The rational and scientific method which, as we have seen, Alberti pursues in architecture appears in connexion with painting and sculpture in the form of a new conception of realism. The core of his views about the representational arts is to be found in his theory of the imitation of nature, and it is here that his realism can be most clearly traced.

In certain contexts he defines painting in terms of an absolutely unqualified naturalism: ‘The function of the painter is to render with lines and colours, on a given panel or wall, the visible surface of any body, so that at a certain distance and from a certain position it appears in relief and just like the body itself.’ [This naturalism is reflected in certain examples which Alberti gives; as, for instance, when he refers to Narcissus as the first painter, since his image reflected in the water was an exact likeness of himself on a flat surface]. But on other occasions he is more scientific and defines painting as the imitation of a section of the pyramid which any body subtends at the eye of an observer. He even invented a device for recording the appearance of such a section, namely, a net which the painter held between himself and the object to be painted, and on which he could trace exactly the outlines which appeared through it. [In the 'De Statua' Alberti supplies the sculptor with an apparatus by means of which he, too, can attain the mathematical certainty which realism demanded. It consisted of a series of circles and plumb-lines which allowed the sculptor to measure in terms of height and projection the contour of any figure or three-dimensional object]. This idea of the pyramid leading from the object seen to the eye is the foundation of linear perspective, so that Alberti's net is only a method for recording the correct view of an object according to linear perspective; it has, however, the disadvantage that it can only be applied to scenes which are visible to the eye. When the painter came to construct compositions of things which he had not actually seen, he had need of a more efficient device, and this was supplied by the full theory of perspective which Alberti expounds in the first two books of his treatise on painting.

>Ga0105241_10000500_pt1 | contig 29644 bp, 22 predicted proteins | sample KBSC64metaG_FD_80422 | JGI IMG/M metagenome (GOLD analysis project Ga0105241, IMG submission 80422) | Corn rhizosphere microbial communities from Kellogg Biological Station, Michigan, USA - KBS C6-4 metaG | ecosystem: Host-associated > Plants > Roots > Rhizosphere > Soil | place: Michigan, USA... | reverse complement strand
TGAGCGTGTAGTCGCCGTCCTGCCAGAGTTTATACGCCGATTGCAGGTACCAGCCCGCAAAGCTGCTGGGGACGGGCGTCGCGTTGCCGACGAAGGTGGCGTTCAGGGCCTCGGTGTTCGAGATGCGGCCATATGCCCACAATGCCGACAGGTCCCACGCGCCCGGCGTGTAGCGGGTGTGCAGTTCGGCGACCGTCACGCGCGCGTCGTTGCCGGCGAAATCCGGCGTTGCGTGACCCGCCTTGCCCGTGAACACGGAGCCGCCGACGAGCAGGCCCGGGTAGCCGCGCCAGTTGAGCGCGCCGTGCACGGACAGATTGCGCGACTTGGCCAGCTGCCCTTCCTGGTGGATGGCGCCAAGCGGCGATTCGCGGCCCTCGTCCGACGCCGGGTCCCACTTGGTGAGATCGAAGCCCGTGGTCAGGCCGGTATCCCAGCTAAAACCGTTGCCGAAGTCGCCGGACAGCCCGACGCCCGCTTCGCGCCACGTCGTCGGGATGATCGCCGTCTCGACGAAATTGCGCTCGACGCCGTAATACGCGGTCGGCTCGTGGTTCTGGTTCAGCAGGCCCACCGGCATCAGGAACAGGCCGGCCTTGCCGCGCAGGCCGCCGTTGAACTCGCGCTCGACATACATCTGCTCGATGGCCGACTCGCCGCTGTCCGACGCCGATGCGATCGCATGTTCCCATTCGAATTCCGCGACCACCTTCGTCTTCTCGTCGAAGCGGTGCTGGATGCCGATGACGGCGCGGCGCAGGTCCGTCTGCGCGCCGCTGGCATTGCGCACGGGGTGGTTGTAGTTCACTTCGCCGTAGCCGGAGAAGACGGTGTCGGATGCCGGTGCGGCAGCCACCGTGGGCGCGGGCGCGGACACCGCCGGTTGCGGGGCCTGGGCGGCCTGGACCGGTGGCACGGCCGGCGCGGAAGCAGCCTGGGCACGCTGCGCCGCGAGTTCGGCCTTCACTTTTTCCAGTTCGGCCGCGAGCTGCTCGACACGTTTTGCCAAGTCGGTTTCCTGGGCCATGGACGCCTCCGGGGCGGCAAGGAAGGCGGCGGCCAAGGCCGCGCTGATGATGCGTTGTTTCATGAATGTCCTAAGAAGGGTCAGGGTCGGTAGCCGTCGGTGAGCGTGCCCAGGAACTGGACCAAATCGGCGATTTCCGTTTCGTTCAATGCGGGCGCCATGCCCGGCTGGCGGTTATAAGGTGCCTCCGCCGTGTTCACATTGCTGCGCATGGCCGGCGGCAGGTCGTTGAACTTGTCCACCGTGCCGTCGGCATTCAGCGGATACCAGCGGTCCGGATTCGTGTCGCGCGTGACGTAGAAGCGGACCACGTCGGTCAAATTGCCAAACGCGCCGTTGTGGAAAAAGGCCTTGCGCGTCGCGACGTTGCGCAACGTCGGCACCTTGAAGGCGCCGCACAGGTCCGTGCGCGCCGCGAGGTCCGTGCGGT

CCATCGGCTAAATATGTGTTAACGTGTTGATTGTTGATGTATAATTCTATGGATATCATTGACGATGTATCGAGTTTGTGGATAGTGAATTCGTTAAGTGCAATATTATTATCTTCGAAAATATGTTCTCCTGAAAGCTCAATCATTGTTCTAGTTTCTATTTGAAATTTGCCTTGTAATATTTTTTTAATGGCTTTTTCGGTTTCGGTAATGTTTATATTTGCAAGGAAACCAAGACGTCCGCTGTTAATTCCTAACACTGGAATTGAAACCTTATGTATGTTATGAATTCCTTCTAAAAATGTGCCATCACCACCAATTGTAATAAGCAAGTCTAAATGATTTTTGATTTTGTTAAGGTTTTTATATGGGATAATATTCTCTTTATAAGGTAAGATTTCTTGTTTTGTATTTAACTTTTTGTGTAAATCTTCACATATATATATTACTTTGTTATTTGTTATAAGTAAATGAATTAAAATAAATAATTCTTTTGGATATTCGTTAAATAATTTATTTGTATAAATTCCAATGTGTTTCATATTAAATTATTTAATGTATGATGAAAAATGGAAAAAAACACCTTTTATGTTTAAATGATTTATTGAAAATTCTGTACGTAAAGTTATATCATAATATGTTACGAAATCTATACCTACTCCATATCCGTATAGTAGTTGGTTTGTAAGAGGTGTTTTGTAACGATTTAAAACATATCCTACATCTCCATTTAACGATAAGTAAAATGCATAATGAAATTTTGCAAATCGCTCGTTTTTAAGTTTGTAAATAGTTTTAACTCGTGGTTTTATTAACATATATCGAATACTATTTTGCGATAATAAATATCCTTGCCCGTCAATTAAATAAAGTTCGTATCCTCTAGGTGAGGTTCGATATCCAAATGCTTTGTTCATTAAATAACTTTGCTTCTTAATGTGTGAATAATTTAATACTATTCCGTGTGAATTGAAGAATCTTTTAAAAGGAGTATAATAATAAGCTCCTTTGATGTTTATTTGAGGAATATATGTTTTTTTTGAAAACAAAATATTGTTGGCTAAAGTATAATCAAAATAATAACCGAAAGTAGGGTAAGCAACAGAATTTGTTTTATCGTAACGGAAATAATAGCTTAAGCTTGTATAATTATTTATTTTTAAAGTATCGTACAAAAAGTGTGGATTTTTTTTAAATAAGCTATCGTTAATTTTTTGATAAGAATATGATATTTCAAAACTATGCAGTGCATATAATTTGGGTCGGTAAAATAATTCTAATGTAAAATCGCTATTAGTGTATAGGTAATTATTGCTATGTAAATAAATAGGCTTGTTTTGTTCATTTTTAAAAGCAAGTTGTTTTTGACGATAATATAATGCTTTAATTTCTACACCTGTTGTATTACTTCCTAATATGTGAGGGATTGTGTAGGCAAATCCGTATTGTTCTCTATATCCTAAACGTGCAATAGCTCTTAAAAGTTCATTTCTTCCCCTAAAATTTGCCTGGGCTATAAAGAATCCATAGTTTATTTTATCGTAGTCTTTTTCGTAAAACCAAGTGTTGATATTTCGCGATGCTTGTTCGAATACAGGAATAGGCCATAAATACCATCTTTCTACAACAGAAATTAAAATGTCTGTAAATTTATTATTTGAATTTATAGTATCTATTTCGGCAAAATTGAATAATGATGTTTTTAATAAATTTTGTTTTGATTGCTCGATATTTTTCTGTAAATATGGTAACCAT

But though the exact imitation of nature is the first function of painting it has another and more important duty. The painter must make his work beautiful as well as accurate, and beauty does not necessarily follow from exactness of imitation as Alberti shows by the example of the ancient painter Demetrius, 'who failed to obtain the highest praise, because he paid much more attention to making paintings which were true to nature than to making them beautiful'. Beauty, therefore, is a quality which is not necessarily inherent in all natural objects, though nature is the only source from which the artist can derive it. The artist, therefore, must not use nature indiscriminately: 'We must always take what we paint from nature and always choose from it the most beautiful things.' This process of selection is essential because 'it is very rarely granted even to Nature herself to produce anything absolutely perfect in every part'.